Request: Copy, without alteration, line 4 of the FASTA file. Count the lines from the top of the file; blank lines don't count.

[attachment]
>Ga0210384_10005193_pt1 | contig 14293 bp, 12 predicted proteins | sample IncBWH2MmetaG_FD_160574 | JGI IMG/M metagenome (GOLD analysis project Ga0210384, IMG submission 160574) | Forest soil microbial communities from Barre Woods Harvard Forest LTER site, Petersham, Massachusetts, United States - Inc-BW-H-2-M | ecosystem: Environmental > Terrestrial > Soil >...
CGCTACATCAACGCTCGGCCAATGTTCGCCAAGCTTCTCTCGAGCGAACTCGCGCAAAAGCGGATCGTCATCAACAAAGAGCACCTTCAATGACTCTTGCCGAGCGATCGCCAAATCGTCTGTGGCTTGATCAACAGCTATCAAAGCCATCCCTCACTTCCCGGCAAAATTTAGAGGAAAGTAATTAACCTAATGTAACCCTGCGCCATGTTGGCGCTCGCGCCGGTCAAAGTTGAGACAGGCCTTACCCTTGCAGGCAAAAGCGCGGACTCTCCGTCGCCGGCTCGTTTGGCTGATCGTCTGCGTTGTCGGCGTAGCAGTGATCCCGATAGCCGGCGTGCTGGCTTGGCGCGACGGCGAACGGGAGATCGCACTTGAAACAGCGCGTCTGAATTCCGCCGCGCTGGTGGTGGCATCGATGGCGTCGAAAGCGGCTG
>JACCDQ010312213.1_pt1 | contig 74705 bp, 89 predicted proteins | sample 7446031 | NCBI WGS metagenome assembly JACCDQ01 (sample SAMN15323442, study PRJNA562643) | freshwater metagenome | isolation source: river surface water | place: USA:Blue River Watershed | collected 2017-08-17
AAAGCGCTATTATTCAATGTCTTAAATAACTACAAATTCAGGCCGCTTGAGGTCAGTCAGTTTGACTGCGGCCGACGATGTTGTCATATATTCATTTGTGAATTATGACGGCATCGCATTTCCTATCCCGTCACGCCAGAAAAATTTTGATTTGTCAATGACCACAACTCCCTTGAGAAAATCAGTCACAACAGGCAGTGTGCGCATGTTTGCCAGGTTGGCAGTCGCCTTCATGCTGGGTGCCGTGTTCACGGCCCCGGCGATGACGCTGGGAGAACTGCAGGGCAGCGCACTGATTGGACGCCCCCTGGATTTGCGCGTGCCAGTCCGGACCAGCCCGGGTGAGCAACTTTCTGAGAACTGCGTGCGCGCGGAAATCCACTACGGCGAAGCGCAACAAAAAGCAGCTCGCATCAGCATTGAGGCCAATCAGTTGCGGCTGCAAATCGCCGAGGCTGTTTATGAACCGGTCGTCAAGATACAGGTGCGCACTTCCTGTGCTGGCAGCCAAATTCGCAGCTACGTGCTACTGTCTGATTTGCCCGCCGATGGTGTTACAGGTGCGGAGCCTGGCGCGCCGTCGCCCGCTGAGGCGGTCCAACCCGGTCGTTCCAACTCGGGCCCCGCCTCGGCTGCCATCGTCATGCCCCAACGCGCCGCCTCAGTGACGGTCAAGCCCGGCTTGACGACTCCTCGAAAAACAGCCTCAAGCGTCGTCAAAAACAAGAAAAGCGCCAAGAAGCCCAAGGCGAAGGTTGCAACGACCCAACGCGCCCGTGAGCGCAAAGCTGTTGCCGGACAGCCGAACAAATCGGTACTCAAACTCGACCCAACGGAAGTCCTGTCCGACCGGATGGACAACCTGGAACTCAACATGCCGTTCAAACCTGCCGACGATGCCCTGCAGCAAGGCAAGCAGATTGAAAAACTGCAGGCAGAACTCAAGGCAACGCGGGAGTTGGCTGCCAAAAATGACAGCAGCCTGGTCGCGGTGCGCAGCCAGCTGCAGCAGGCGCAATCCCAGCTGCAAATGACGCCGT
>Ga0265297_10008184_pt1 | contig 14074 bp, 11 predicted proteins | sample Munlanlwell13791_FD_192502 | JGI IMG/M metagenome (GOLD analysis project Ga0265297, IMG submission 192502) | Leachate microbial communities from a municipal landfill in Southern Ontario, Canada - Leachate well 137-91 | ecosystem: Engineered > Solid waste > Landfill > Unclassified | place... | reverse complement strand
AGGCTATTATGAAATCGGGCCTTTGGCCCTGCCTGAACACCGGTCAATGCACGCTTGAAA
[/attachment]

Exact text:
AAAGCGCTATTATTCAATGTCTTAAATAACTACAAATTCAGGCCGCTTGAGGTCAGTCAGTTTGACTGCGGCCGACGATGTTGTCATATATTCATTTGTGAATTATGACGGCATCGCATTTCCTATCCCGTCACGCCAGAAAAATTTTGATTTGTCAATGACCACAACTCCCTTGAGAAAATCAGTCACAACAGGCAGTGTGCGCATGTTTGCCAGGTTGGCAGTCGCCTTCATGCTGGGTGCCGTGTTCACGGCCCCGGCGATGACGCTGGGAGAACTGCAGGGCAGCGCACTGATTGGACGCCCCCTGGATTTGCGCGTGCCAGTCCGGACCAGCCCGGGTGAGCAACTTTCTGAGAACTGCGTGCGCGCGGAAATCCACTACGGCGAAGCGCAACAAAAAGCAGCTCGCATCAGCATTGAGGCCAATCAGTTGCGGCTGCAAATCGCCGAGGCTGTTTATGAACCGGTCGTCAAGATACAGGTGCGCACTTCCTGTGCTGGCAGCCAAATTCGCAGCTACGTGCTACTGTCTGATTTGCCCGCCGATGGTGTTACAGGTGCGGAGCCTGGCGCGCCGTCGCCCGCTGAGGCGGTCCAACCCGGTCGTTCCAACTCGGGCCCCGCCTCGGCTGCCATCGTCATGCCCCAACGCGCCGCCTCAGTGACGGTCAAGCCCGGCTTGACGACTCCTCGAAAAACAGCCTCAAGCGTCGTCAAAAACAAGAAAAGCGCCAAGAAGCCCAAGGCGAAGGTTGCAACGACCCAACGCGCCCGTGAGCGCAAAGCTGTTGCCGGACAGCCGAACAAATCGGTACTCAAACTCGACCCAACGGAAGTCCTGTCCGACCGGATGGACAACCTGGAACTCAACATGCCGTTCAAACCTGCCGACGATGCCCTGCAGCAAGGCAAGCAGATTGAAAAACTGCAGGCAGAACTCAAGGCAACGCGGGAGTTGGCTGCCAAAAATGACAGCAGCCTGGTCGCGGTGCGCAGCCAGCTGCAGCAGGCGCAATCCCAGCTGCAAATGACGCCGT